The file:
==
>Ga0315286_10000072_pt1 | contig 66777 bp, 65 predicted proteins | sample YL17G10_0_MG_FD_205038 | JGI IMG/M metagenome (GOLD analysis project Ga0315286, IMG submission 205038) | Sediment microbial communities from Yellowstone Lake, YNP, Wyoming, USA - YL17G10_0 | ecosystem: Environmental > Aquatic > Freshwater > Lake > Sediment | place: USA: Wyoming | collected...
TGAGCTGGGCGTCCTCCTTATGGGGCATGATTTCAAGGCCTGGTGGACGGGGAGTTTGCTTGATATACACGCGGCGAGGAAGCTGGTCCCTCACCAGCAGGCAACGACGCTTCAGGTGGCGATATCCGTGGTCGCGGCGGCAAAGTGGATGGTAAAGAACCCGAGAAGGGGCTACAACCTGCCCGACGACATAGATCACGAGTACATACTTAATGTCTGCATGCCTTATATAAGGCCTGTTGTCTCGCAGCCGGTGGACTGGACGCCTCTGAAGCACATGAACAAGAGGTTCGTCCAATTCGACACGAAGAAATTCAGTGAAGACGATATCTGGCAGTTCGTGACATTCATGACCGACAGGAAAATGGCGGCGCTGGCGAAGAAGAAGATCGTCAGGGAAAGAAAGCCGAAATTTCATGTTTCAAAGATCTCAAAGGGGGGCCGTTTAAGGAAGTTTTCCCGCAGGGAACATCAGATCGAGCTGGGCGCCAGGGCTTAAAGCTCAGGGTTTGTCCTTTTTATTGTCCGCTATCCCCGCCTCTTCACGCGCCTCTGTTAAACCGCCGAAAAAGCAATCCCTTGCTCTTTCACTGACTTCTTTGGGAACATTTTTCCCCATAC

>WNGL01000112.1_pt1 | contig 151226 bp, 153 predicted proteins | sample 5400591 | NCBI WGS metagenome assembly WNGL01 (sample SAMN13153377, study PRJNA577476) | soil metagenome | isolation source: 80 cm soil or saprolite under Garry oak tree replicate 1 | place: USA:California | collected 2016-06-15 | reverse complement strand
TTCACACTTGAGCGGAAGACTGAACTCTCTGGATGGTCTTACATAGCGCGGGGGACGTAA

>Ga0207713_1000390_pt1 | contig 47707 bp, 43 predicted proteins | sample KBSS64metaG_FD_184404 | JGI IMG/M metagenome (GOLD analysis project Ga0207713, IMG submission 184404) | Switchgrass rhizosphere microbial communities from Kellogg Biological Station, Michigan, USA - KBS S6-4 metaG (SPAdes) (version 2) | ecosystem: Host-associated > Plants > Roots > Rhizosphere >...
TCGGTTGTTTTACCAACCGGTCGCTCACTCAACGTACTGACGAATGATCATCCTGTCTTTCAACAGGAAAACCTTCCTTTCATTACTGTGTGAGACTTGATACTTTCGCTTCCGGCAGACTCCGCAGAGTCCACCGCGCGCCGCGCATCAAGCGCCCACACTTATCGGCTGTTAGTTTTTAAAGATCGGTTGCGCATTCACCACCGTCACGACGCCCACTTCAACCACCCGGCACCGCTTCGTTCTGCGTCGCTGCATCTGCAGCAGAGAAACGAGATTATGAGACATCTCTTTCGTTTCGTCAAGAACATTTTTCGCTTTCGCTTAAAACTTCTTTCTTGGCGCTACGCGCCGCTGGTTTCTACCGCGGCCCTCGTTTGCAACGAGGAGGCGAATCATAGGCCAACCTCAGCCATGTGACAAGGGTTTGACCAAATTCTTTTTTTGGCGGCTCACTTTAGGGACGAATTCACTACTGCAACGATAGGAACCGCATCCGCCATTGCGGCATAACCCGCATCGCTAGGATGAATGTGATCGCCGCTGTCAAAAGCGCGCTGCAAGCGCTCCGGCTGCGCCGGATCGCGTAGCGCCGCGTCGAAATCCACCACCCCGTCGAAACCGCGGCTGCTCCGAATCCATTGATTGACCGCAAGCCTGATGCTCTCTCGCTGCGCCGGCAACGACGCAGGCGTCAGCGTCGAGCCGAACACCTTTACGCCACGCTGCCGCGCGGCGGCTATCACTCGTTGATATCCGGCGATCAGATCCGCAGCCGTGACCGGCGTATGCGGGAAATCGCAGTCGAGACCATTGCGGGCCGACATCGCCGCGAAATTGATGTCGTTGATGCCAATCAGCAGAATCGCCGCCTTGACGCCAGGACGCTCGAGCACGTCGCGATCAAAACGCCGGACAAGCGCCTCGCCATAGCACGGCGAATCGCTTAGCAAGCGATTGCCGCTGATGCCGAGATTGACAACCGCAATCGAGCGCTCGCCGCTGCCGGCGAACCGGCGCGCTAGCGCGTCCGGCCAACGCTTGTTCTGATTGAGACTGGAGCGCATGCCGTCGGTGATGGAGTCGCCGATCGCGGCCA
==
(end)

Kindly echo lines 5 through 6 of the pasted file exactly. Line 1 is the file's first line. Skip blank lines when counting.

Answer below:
>Ga0207713_1000390_pt1 | contig 47707 bp, 43 predicted proteins | sample KBSS64metaG_FD_184404 | JGI IMG/M metagenome (GOLD analysis project Ga0207713, IMG submission 184404) | Switchgrass rhizosphere microbial communities from Kellogg Biological Station, Michigan, USA - KBS S6-4 metaG (SPAdes) (version 2) | ecosystem: Host-associated > Plants > Roots > Rhizosphere >...
TCGGTTGTTTTACCAACCGGTCGCTCACTCAACGTACTGACGAATGATCATCCTGTCTTTCAACAGGAAAACCTTCCTTTCATTACTGTGTGAGACTTGATACTTTCGCTTCCGGCAGACTCCGCAGAGTCCACCGCGCGCCGCGCATCAAGCGCCCACACTTATCGGCTGTTAGTTTTTAAAGATCGGTTGCGCATTCACCACCGTCACGACGCCCACTTCAACCACCCGGCACCGCTTCGTTCTGCGTCGCTGCATCTGCAGCAGAGAAACGAGATTATGAGACATCTCTTTCGTTTCGTCAAGAACATTTTTCGCTTTCGCTTAAAACTTCTTTCTTGGCGCTACGCGCCGCTGGTTTCTACCGCGGCCCTCGTTTGCAACGAGGAGGCGAATCATAGGCCAACCTCAGCCATGTGACAAGGGTTTGACCAAATTCTTTTTTTGGCGGCTCACTTTAGGGACGAATTCACTACTGCAACGATAGGAACCGCATCCGCCATTGCGGCATAACCCGCATCGCTAGGATGAATGTGATCGCCGCTGTCAAAAGCGCGCTGCAAGCGCTCCGGCTGCGCCGGATCGCGTAGCGCCGCGTCGAAATCCACCACCCCGTCGAAACCGCGGCTGCTCCGAATCCATTGATTGACCGCAAGCCTGATGCTCTCTCGCTGCGCCGGCAACGACGCAGGCGTCAGCGTCGAGCCGAACACCTTTACGCCACGCTGCCGCGCGGCGGCTATCACTCGTTGATATCCGGCGATCAGATCCGCAGCCGTGACCGGCGTATGCGGGAAATCGCAGTCGAGACCATTGCGGGCCGACATCGCCGCGAAATTGATGTCGTTGATGCCAATCAGCAGAATCGCCGCCTTGACGCCAGGACGCTCGAGCACGTCGCGATCAAAACGCCGGACAAGCGCCTCGCCATAGCACGGCGAATCGCTTAGCAAGCGATTGCCGCTGATGCCGAGATTGACAACCGCAATCGAGCGCTCGCCGCTGCCGGCGAACCGGCGCGCTAGCGCGTCCGGCCAACGCTTGTTCTGATTGAGACTGGAGCGCATGCCGTCGGTGATGGAGTCGCCGATCGCGGCCA